Date of Graduation

Fall 12-16-2022

Document Access

Project/Capstone - Global access

Degree Name

Master of Arts in Asia Pacific Studies (MAPS)


College of Arts and Sciences


Asia Pacific Studies

First Advisor

Brian Komei Dempster

Second Advisor

Andrea Lingenfelter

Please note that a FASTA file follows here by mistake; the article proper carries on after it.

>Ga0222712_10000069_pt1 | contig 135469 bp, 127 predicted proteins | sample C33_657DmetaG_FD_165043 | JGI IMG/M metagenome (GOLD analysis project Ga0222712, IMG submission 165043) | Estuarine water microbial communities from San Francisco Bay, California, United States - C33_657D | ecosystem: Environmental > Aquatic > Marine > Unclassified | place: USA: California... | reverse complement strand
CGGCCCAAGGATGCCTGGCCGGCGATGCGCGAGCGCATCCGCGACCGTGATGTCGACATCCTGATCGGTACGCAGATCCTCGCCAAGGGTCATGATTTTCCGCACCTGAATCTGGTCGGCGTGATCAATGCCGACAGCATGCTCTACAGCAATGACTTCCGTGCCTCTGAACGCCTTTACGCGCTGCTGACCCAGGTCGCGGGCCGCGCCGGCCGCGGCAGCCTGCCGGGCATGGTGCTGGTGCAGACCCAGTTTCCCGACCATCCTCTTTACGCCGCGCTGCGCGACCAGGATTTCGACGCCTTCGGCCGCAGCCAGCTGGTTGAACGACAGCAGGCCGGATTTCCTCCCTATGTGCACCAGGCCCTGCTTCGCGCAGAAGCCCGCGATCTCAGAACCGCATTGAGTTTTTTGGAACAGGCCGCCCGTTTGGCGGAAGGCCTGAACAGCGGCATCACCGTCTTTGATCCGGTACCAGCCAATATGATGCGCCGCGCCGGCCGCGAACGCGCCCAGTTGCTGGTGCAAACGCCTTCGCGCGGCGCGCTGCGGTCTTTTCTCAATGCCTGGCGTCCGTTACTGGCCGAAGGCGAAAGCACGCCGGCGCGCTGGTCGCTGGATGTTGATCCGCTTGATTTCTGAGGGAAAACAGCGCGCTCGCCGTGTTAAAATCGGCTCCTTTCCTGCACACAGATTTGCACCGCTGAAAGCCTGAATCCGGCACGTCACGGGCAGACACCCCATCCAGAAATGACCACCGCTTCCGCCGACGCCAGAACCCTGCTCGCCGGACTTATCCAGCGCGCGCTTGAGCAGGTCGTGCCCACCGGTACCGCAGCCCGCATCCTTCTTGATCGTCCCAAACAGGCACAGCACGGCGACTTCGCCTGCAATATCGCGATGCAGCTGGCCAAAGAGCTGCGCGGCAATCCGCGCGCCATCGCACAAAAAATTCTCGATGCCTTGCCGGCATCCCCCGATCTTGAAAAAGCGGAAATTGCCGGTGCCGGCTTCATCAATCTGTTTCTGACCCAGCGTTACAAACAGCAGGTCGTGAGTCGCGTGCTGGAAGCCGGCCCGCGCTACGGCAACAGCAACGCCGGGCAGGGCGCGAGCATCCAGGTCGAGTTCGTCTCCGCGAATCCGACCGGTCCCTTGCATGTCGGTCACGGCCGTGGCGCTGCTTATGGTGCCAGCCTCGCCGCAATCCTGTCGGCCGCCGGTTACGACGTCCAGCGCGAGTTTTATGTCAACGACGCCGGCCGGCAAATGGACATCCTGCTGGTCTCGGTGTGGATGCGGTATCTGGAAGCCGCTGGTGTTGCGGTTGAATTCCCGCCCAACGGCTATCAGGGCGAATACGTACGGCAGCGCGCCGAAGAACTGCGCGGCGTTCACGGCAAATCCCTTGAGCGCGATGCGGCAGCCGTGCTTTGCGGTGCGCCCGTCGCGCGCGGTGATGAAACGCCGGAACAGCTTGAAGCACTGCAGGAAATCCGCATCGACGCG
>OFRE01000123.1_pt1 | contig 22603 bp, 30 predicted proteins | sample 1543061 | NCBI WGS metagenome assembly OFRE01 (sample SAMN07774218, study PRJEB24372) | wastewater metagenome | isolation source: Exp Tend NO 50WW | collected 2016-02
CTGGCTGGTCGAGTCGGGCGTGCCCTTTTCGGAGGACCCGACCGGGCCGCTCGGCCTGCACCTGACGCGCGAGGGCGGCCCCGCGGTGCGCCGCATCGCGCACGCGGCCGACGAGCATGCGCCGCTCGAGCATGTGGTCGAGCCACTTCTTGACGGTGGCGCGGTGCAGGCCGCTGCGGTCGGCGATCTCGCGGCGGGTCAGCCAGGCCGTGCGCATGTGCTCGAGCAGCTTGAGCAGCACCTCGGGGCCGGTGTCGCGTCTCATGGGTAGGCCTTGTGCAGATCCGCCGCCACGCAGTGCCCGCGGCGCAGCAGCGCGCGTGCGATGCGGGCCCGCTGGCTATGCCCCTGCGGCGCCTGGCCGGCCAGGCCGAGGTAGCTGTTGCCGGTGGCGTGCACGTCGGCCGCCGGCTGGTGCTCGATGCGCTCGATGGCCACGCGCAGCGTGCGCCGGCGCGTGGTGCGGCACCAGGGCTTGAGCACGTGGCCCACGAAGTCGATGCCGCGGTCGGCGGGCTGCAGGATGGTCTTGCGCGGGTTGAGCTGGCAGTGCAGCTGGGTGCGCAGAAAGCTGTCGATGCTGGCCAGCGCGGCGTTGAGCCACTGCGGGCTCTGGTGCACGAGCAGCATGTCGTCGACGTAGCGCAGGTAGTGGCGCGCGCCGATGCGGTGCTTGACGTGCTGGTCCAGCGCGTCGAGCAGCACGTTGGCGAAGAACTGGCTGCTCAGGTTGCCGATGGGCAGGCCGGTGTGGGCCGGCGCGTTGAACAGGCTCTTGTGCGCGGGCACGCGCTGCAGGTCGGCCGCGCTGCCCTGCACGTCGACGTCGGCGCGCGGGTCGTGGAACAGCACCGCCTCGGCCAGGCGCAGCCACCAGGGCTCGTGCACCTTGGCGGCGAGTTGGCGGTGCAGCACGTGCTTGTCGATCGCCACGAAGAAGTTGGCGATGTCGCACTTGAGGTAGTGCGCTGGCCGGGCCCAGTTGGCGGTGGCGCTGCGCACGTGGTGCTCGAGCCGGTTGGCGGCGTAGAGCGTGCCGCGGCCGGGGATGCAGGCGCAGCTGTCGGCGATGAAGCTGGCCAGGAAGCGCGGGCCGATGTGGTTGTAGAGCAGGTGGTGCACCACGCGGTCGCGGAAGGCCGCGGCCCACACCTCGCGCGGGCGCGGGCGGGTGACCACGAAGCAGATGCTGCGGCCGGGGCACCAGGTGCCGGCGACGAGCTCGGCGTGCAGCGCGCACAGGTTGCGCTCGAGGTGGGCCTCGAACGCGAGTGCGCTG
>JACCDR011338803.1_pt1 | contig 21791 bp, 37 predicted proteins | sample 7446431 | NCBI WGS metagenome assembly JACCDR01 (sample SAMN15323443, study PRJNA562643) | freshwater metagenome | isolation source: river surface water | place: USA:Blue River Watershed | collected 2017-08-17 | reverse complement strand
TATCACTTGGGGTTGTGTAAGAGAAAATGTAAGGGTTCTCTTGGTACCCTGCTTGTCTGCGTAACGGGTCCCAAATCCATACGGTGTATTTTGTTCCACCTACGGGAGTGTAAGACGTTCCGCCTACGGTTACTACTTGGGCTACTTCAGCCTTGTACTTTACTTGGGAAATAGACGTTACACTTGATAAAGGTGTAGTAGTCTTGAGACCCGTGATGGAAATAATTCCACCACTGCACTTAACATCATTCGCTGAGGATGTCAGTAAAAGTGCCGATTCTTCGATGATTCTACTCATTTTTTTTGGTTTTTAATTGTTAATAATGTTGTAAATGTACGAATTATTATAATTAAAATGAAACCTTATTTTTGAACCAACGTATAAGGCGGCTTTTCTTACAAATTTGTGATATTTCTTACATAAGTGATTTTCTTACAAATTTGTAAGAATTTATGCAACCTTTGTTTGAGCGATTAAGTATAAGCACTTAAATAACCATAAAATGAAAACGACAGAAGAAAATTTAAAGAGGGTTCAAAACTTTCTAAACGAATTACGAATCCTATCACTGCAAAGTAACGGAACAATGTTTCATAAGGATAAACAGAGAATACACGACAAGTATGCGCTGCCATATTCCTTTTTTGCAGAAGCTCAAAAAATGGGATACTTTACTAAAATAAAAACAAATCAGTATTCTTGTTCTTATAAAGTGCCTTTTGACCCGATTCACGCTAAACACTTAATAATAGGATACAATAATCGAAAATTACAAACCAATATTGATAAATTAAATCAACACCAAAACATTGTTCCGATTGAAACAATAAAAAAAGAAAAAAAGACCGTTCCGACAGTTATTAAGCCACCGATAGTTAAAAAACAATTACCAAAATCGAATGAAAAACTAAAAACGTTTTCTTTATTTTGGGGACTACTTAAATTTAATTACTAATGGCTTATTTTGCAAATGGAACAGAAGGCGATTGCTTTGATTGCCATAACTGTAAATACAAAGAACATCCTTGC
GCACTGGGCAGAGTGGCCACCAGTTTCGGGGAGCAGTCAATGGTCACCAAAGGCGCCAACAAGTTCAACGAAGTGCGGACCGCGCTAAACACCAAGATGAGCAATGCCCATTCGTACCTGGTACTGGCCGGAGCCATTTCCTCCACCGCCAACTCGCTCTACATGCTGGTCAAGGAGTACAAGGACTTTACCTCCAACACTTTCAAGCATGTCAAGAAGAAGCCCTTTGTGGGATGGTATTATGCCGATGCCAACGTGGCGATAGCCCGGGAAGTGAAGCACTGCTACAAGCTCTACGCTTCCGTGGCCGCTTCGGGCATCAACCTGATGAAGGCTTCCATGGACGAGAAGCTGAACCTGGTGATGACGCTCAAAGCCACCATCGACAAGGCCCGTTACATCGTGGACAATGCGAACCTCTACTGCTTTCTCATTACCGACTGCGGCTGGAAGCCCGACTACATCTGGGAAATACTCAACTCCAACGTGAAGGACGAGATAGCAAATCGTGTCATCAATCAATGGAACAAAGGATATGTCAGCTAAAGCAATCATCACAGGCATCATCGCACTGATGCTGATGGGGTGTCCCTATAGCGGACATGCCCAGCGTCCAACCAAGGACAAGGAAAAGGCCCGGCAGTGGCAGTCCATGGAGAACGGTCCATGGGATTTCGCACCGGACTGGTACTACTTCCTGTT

This project explores the widespread popularity and impact of anime on Japanese culture. In my research, I demonstrate how the integration of anime into Japan’s culture creates big splashes—like stones being thrown into a lake—that, at the same time, ripple out in various directions and reverberate on multiple levels. First and foremost, this research centers around an important concept: that anime contains well-crafted storytelling and powerful imagery that demonstrates wider historical, cultural, and social issues—both the positive and negative. In anime films and shows, symbolism plays an important part as it can be found throughout the imagery and the storylines that are created; some of us who watch anime might even need historical knowledge to understand the significance of what is being told to truly understand what is happening. Second, I explore anime’s paradoxical quality. On one hand, it can be damaging, spread propaganda, and objectify, fetishize, and oversexualize characters. But, overall, the good outweighs the bad, and more often than not, anime is a positive social force. Using a blend of secondary sources and analysis of the films themselves, this analysis demonstrates how anime comments on wartime atrocities, delivers inspirational messages about peace, familial ties, environmentalism, gender/sexuality issues, and even delves into mental health. Anime performs the delicate and artful dissection of social topics within Japanese society. In this project, we start off examining one of the biggest, most devastating events in Japan’s history; next, we look at various social issues in their complexity; and then we consider how anime expresses challenging issues of identity and the inner workings of the mind.